“The facts are important and equally important is the sense of community that was created as we all bonded together and supported each other,” she said. “For the past three years, I have had the honor of participating in the Red Rocks 9/11 Stair Climb with middle school students. I will really miss that experience this year, but hope to create other 9/11 traditions for our MCSD students in the years to come.”

REFLECTIONS: Local leaders remember 9/11 Christopher Lehman

Christopher Lehman, Pomona Elementary Principal

Christopher Lehman, Pomona Elementary Principal

Pomona Elementary Principal Christopher Lehman was living and working in the Boise area at the time of 9/11. He was driving to work at a local elementary when he heard the news on the radio.

“This was one of those events that will always stick with me! I was driving to work early that morning listening to a national sports radio show. ABC news interrupted the show with news of the first plane crash. A reporter on the scene was giving an update and actually gave an eyewitness account of the second plane crash on the towers. As I was pulling into my school parking lot, the towers had fallen. We met as a staff to plan out how we would approach the school day. It was a challenging day as we worked hard to support our students while trying to process the events of the day.”

As he listened to the news unfold, he was in disbelief.

“I remember thinking that the initial report was a joke. It didn’t seem like something like this could happen. This was probably the first event I remember tracking and following in the news throughout the day and evening.”

Reflecting on 19th anniversary of 9/11, Lehman said, “

More than anything, I would hope that our students would understand that in the middle of a terrible event like this one, people came together to support and help one another. The amazing stories of first responders and volunteers illustrates how amazing people can be in the face of adversity and challenges.”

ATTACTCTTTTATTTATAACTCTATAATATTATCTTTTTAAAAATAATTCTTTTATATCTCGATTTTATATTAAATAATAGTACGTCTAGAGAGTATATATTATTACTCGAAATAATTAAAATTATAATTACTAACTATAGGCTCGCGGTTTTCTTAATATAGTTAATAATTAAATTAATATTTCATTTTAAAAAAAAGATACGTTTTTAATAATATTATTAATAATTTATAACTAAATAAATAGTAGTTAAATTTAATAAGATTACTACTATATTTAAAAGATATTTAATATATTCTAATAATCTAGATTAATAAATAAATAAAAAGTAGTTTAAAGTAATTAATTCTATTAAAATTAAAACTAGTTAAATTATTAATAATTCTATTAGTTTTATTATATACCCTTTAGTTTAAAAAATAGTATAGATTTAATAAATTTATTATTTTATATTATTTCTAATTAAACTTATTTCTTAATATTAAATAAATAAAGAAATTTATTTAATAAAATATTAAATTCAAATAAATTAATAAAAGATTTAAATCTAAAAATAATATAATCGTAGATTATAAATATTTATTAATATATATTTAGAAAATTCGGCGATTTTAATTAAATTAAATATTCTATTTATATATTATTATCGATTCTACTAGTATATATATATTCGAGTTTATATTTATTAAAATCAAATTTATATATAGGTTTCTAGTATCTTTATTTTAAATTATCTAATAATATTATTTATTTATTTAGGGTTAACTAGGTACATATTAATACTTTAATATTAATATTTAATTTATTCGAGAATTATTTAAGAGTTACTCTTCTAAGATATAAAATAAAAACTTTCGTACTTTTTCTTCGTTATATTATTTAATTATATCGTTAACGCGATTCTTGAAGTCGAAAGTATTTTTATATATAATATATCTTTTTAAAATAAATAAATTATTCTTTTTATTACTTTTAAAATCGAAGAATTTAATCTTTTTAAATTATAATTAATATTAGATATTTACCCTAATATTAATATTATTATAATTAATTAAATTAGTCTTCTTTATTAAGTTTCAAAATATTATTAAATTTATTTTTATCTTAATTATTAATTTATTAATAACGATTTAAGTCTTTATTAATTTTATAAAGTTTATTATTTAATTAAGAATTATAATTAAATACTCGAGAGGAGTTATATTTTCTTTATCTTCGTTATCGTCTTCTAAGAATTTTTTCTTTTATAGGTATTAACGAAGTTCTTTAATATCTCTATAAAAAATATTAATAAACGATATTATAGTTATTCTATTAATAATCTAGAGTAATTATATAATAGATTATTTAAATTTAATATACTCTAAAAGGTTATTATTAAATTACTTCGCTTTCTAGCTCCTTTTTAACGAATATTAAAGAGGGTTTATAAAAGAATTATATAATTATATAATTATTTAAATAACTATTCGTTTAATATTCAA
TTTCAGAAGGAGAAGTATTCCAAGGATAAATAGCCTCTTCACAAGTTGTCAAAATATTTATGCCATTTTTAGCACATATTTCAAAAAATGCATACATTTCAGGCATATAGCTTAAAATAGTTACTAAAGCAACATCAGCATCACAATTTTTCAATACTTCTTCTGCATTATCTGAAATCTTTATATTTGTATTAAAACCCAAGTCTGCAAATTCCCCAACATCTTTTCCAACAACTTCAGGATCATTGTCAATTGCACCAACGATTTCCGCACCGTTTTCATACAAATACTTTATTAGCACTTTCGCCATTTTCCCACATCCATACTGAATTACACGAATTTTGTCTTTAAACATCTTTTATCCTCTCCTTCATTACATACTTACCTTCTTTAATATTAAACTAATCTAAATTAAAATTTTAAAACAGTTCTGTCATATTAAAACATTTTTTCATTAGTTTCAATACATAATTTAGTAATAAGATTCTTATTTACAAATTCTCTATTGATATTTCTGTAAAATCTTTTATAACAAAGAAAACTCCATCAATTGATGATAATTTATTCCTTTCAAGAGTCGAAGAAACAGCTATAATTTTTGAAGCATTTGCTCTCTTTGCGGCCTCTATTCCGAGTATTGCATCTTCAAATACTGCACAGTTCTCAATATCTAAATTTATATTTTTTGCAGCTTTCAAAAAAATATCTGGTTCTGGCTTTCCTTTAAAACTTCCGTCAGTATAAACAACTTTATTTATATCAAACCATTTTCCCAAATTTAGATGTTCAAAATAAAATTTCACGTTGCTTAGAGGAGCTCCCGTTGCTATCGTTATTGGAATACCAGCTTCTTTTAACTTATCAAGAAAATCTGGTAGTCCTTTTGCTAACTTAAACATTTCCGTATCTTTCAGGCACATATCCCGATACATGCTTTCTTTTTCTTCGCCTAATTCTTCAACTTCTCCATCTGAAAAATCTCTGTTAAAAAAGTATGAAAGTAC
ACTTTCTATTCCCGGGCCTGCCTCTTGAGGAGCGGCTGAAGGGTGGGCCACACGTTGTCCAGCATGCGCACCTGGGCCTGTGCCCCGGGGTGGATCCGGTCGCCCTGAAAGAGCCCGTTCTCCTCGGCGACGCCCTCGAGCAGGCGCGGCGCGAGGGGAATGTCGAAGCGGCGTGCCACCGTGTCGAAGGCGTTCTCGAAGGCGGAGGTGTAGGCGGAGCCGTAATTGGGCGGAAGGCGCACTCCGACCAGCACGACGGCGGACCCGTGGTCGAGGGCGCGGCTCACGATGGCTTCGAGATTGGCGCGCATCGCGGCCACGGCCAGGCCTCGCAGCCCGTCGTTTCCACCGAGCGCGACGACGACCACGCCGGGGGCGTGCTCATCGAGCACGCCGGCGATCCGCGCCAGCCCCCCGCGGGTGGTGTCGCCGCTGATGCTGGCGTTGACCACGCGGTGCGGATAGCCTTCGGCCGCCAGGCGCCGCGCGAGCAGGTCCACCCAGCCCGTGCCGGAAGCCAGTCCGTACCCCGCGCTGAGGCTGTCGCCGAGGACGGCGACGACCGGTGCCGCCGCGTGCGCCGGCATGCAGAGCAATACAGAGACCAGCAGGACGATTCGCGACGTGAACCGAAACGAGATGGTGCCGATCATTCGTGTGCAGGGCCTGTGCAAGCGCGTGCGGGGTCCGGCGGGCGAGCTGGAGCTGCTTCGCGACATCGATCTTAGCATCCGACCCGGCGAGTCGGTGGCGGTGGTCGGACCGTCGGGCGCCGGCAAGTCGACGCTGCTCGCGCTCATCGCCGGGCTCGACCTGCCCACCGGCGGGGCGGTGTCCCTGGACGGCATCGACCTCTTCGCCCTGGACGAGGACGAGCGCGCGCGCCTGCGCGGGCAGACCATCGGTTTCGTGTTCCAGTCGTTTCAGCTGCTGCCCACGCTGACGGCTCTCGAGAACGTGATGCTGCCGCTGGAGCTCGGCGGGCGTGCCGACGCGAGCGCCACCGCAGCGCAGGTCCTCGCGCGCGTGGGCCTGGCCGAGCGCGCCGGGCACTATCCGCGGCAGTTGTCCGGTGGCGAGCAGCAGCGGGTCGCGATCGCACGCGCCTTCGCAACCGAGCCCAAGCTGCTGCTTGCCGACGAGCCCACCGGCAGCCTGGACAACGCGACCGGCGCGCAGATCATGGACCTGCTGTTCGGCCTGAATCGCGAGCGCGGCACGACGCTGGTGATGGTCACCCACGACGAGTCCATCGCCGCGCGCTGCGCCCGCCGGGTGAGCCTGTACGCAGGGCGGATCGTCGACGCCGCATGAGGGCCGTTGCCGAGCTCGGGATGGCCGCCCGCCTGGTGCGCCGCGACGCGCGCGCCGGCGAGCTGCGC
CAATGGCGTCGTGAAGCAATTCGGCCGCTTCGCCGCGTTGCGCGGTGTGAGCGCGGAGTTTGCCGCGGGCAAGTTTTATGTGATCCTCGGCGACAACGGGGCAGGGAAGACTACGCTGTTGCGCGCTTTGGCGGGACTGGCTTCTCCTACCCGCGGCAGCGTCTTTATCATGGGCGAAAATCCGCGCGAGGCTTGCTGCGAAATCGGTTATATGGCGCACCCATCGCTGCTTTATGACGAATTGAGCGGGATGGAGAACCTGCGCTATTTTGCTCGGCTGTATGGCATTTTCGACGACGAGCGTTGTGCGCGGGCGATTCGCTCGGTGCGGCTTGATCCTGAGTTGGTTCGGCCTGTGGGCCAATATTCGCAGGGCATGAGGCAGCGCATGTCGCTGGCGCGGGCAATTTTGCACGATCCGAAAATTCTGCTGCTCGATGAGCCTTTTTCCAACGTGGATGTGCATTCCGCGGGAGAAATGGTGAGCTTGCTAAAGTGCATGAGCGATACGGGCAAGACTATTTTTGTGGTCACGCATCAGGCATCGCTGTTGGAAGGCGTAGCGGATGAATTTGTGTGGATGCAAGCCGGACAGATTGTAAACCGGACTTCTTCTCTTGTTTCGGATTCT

REFLECTIONS: Local leaders remember 9/11

Montrose City Councilor Dave Frank

Dave Frank, Montrose City Councilor

“On 9/11, I was working at the Camp Robber, and as I drove up to work I heard on the radio that a plane had hit the twin towers. As I got into the building, the owner was watching a little TV in the office, and we sat and basically watched the death of an ideal: that invulnerability of America.”

Montrose City Council member Dave Frank said that on Sept. 11, 2001, he remembers being too overcome with shock to do anything, but that something inherently changed in the country the following day.

“The thing that changed in America, in my mind, was that on Sept. 12, we were no longer this race or this culture or this political party, we were just Americans,” Frank said. “For the first time in a long time, we didn’t think about what divided us, we didn’t think about the differences or our animosities. The only thing we thought about was how to move forward as Americans. I miss that, that coming together and unity, that single purpose that Americans had garnered from that experience.”

He said that Colorado’s Western Slope has a “different vision and a different heart,” with more ability to come together as a community. He hopes that unity will return to the rest of the United States.

“I would never want another 9/11, but I would love to see Americans get that back: to remember that we’re all Americans — black, white, green, purple, Democrat, Republican, Christian, Muslim — we’re all Americans. To remember that we can come together, we can link arms and join hands and become Americans again. But we have to choose to do that.”